By that, Sheehy means the breaths, pauses and silent bits of a podcast that make speech sound natural, even if it is heavily edited. But ultimately, she said, all the work was worth it, as the whole point of “Kid Rebels with Gail Sheehy” was to get people excited about Yarrow’s CD “Wake Up, America,” which grew from The Parkland Project and was just released on November 8.
In the course of producing her podcast, Sheehy learned some startling statistics about school violence — including the fact that since the Columbine High School massacre in 1999, an estimated quarter million students have experienced gun violence. Sheehy notes that many survivors of school shootings struggle with PTSD and they often do so in isolation.
That’s why she finds Yarrow’s musical project so important as well as moving. Sheehy recalled that at one point during the Florida workshop, an adult songwriter in the room asked the students to come up with a title for a song. One young boy spoke up immediately and suggested “Song for the Silenced.”
“They immediately came up with lyrics and in no time had a song,” Sheehy recalled. “It was clearly like a hypodermic needle filled with music juice and they responded. Everything out of their mouths came straight from their hearts — out of fear, or sadness, or anger … or love for one another.”
In the end, Sheehy says she is hopeful about the new generation of activists she met in Florida — students who are willing to call out hypocrisy where they see it, rally their peers to call for action and eventually, vote for change.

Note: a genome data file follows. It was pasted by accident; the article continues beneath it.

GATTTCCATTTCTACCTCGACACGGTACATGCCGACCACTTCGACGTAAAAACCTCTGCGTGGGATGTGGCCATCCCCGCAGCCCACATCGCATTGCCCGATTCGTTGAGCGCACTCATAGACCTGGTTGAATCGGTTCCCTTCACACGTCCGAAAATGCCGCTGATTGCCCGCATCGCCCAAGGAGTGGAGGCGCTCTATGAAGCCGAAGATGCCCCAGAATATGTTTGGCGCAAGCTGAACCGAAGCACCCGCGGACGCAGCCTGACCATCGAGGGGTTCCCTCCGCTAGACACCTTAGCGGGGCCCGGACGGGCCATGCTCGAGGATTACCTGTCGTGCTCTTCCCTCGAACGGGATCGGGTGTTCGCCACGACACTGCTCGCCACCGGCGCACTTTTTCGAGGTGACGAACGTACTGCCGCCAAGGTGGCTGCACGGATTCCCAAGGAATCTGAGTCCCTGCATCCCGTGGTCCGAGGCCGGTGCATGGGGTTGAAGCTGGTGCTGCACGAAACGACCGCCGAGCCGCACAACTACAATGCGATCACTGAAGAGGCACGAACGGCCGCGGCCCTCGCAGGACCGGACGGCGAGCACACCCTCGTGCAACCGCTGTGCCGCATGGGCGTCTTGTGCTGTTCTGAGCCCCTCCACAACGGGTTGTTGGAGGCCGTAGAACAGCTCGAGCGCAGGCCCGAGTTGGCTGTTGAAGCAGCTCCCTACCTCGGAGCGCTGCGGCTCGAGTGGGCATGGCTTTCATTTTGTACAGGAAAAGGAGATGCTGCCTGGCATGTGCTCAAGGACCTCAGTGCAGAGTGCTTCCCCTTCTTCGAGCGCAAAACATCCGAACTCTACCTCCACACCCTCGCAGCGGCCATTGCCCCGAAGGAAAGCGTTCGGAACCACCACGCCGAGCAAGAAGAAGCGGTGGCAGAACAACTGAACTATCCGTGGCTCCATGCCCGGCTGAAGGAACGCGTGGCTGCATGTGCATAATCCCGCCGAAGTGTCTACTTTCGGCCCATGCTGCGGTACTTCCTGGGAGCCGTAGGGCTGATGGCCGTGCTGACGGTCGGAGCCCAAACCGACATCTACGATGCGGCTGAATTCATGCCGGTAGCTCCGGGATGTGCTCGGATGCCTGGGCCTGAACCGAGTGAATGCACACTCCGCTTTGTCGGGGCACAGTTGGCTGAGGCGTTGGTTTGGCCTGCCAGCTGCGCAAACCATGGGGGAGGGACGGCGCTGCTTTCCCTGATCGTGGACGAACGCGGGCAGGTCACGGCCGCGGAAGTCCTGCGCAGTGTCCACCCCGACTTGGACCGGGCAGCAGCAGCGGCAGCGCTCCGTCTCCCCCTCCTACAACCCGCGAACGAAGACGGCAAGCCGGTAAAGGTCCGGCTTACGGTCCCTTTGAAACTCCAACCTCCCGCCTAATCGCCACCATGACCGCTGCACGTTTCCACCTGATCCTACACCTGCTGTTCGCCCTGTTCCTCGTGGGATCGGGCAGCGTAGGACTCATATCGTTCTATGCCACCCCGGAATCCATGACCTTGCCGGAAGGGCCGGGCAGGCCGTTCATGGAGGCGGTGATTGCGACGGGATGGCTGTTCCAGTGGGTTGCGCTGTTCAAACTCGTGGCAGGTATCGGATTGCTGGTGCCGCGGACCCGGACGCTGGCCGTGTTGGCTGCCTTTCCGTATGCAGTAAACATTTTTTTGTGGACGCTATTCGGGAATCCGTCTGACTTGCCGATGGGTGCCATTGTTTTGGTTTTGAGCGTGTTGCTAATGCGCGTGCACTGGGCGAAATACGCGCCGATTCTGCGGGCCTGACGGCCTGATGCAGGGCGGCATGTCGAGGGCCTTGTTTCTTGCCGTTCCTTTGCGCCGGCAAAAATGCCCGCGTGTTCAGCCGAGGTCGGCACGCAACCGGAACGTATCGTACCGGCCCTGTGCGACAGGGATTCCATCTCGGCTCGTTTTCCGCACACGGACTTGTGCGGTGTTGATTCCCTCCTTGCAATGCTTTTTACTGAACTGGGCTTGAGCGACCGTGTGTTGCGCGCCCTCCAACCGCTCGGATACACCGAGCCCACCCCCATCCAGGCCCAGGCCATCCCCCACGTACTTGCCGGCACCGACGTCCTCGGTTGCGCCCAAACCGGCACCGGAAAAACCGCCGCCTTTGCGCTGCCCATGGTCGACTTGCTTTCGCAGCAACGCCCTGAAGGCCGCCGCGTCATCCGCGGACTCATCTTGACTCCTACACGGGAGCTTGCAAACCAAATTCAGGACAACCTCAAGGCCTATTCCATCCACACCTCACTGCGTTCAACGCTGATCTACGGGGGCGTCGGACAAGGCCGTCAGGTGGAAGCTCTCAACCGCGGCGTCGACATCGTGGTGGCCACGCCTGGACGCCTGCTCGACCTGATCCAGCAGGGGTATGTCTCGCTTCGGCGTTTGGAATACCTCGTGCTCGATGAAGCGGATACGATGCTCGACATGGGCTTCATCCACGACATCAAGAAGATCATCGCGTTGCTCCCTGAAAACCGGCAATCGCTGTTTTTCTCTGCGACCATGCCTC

“Two-hundred-and-twenty-five thousand students have been exposed to school violence, watching children murdered in front of their eyes,” said Sheehy. They’re so aware and not ready to listen to condolences.
“There is hope — the fact that Gen Z — these young post-millennials — are able to shame adults and are not afraid to … that’s completely new.”
“Kid Rebels with Gail Sheehy” can be found on Apple Podcasts or at gailsheehy.com.
The CD “Wake Up, America” was written and composed by the students of Parkland, Florida, with guidance of Peter Yarrow and songwriters and music producers affiliated with Operation Respect. Its title track is followed by compositions “Song for the Silenced,” “Transparent,” “Valentine’s Day,” “Change the Ref,” “We Got the Power,” “Armor Off,” “Watering Can Full of Tears,” “The Children Will Lead the Way” and “We Need.” The songs are available on all streaming and digital platforms, including Spotify, SoundCloud and Apple.
The Parkland Project singers are Lizzie Eaton, Payton Francis, Alissa Law, Sawyer Garrity, Anna Bayuk, Arianna Otero, Andrea Pena, Marisol Garrido, Kendal Rivera, Sofia Rothenberg, Aalayah Florence Yared, Michael Zeif and Sam Zeif.